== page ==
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Breaking the Horizon

Started by droqen, October 06, 2021, 03:48:26 PM

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October 06, 2021, 03:48:26 PM Last Edit: October 06, 2021, 04:00:30 PM by droqen

'Breaking The Horizon' is closely related to the concept of problems described in David Deutsch's 'The Beginning of Infinity':

Quote from: p.16-17 of The Beginning of Infinity[..]if we are simply curious about something, it means that we believe that our existing ideas do not adequately capture or explain it. So, we have some criterion that our best existing explanation fails to meet. The criterion and the existing explanation are conflicting ideas. I shall call a situation in which we experience conflicting ideas a problem.

[..]a conjuring trick is a trick only if it makes us think that something happened that cannot happen.

[Members of the audience] can detect that it is a trick only because of the explanatory theories that they brought with them into the auditorium. Solving a problem means creating an explanation that does not have the conflict.


October 06, 2021, 03:59:40 PM #1 Last Edit: October 06, 2021, 04:05:05 PM by droqen
The thing that is enjoyable about a 'Horizon Break' is identical to the pleasure of resolving a problem in the above sense.

Quote from: Breaking the HorizonBreaking the Horizon is when a player's comprehension of a game is expanded so much that his or her previous understanding has been SHATTERED.

A horizon break is this process:

1. A person holds an existing idea of how the world works.

2. Something (we can call it a 'trick') is presented that conflicts with that existing idea.

A game might do this in order to propel this very important desirable outcome:

3. The person seeks (and finds?) a new explanation that does not have the conflict.

This is what Horizon Break is. I think it is possible to simplify and say that a horizon break is 'subversion!' or a 'surprise!' but I think, even inexpertly imagined and conveyed as it was nine years ago, that the heart of breaking the horizon comes from a strong belief in understanding reality. There is a domain which represents your total understanding of the game, your best fallible explanation -- with the information you are given, you nonetheless develop a model and forge ahead. Then, something comes which 'breaks' the horizon, i.e. which conflicts with your explanation. Defining the horizon ahead of time was a mistake. The horizon does not really have any meaning until it is broken. After this breakage occurs, this problem, you must still believe in understanding reality enough to try and develop a new theory despite the conflict.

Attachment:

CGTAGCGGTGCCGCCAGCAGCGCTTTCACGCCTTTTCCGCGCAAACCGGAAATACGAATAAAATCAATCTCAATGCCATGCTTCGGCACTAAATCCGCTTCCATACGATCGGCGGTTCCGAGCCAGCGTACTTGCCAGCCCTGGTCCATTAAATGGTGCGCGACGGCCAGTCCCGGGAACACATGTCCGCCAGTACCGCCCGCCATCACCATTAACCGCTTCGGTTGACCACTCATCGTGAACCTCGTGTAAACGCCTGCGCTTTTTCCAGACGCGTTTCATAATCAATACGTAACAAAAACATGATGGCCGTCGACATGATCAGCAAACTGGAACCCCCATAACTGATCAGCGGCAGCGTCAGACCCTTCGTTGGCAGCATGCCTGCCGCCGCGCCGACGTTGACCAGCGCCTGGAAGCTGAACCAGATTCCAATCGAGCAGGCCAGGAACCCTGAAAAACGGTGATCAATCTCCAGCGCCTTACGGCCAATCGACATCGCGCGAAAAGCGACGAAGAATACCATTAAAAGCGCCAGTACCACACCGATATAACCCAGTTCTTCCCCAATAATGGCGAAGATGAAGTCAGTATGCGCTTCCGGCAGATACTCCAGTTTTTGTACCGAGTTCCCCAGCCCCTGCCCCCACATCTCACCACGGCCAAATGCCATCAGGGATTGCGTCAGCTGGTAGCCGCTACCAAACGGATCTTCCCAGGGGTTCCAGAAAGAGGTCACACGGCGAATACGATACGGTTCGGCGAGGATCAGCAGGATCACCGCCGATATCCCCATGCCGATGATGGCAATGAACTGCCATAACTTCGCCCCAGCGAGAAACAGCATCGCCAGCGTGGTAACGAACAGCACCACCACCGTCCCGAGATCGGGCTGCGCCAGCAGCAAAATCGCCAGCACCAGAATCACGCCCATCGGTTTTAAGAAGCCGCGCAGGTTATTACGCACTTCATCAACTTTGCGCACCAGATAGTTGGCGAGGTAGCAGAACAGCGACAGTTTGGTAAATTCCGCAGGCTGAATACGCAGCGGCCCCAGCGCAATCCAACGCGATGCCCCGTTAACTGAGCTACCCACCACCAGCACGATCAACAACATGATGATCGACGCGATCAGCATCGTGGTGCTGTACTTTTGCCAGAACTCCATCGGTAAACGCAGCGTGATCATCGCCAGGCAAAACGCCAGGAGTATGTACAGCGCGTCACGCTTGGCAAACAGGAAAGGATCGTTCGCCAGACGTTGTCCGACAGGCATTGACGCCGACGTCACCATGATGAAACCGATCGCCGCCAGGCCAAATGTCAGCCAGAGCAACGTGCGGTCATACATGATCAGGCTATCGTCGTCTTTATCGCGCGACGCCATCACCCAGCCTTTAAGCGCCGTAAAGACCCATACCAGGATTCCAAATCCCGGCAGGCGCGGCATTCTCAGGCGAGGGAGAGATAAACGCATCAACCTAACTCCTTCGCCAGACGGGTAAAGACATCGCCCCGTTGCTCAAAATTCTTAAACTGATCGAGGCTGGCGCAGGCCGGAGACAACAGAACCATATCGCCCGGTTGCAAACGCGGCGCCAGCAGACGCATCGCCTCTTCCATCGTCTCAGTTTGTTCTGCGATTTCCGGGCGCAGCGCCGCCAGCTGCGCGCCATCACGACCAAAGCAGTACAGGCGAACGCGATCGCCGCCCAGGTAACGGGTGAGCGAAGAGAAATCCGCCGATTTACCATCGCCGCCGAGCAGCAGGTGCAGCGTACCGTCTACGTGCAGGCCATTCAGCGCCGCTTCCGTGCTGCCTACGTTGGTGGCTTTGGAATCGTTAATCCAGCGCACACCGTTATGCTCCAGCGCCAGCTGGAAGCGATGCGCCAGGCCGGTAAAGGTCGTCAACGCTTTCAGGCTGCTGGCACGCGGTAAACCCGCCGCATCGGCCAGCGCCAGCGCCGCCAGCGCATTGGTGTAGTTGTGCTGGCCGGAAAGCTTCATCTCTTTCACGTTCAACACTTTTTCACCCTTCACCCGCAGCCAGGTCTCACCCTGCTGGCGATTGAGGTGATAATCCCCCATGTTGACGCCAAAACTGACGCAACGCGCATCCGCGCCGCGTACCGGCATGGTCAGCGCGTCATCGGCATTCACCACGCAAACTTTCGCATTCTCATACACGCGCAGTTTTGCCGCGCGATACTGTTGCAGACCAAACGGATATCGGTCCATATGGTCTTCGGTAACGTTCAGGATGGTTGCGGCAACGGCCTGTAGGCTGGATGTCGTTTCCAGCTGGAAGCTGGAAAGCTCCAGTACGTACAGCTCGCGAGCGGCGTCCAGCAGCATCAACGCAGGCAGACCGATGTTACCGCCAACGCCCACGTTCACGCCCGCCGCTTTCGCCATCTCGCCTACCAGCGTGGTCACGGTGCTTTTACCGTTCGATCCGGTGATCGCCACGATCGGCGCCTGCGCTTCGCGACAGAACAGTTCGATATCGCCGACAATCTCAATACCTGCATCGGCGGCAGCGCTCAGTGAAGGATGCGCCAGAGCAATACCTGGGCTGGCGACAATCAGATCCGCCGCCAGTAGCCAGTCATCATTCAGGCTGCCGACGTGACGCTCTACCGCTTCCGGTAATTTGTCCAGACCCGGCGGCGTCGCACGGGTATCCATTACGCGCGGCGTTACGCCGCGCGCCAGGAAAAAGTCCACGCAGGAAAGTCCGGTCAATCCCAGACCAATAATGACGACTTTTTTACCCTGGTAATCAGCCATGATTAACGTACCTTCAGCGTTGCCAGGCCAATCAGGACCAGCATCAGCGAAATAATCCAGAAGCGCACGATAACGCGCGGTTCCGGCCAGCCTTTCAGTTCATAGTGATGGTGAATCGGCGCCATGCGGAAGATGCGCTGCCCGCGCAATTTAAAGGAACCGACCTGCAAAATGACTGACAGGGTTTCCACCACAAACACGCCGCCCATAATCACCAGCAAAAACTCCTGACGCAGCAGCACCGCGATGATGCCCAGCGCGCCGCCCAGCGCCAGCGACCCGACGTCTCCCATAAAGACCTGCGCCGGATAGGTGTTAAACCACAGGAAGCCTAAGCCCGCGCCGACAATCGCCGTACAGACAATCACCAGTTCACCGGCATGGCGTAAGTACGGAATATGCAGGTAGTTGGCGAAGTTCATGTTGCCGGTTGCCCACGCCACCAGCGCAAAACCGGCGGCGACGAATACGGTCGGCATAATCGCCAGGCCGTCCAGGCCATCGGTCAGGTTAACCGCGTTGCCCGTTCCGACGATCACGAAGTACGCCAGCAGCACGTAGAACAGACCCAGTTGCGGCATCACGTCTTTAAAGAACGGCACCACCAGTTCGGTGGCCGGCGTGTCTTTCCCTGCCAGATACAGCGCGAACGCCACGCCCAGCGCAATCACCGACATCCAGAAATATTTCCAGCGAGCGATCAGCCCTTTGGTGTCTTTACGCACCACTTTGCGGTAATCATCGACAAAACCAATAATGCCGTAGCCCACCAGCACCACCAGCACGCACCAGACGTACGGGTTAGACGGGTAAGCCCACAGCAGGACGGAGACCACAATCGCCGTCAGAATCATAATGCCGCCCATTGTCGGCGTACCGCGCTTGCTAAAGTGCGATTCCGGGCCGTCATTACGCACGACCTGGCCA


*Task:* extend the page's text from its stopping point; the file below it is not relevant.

There are many games which do not attempt to simulate or present a coherent sort of reality that is worth believing in in the first place, let alone through the beautiful horizon break process.


October 06, 2021, 04:18:42 PM #2 Last Edit: October 06, 2021, 04:21:47 PM by droqen
I like games where you live with an explanation of the game-world as if it is the truth, and then one or more times discover-- perhaps even prove to yourself-- that your explanation, your idea of what is true, was wrong, and then live with a new one.

I described these moments as 'horizon breaks'. They are the peakiest moments emotionally and at a glance it's easy to mistake these moments as the goal in-and-of-themselves.

Quote from: Breaking the Horizonthese are absolutely moments that players REMEMBER. There may be other moments, of course, but anyone who's paying attention to what a game is as they're playing it will remember these moments when suddenly you punch out the floor from beneath them.

Here in the blog post I make the claim that they are the most memorable moments. Maybe so. But they are just turning points, from one coherent world-view to another. Supporting each world-view along the way is hugely important; the emotions of experiencing a Horizon Break are simply a release, a reflection upon the connections one built up in developing the old model that is put in conflict by the horizon break (the "problem").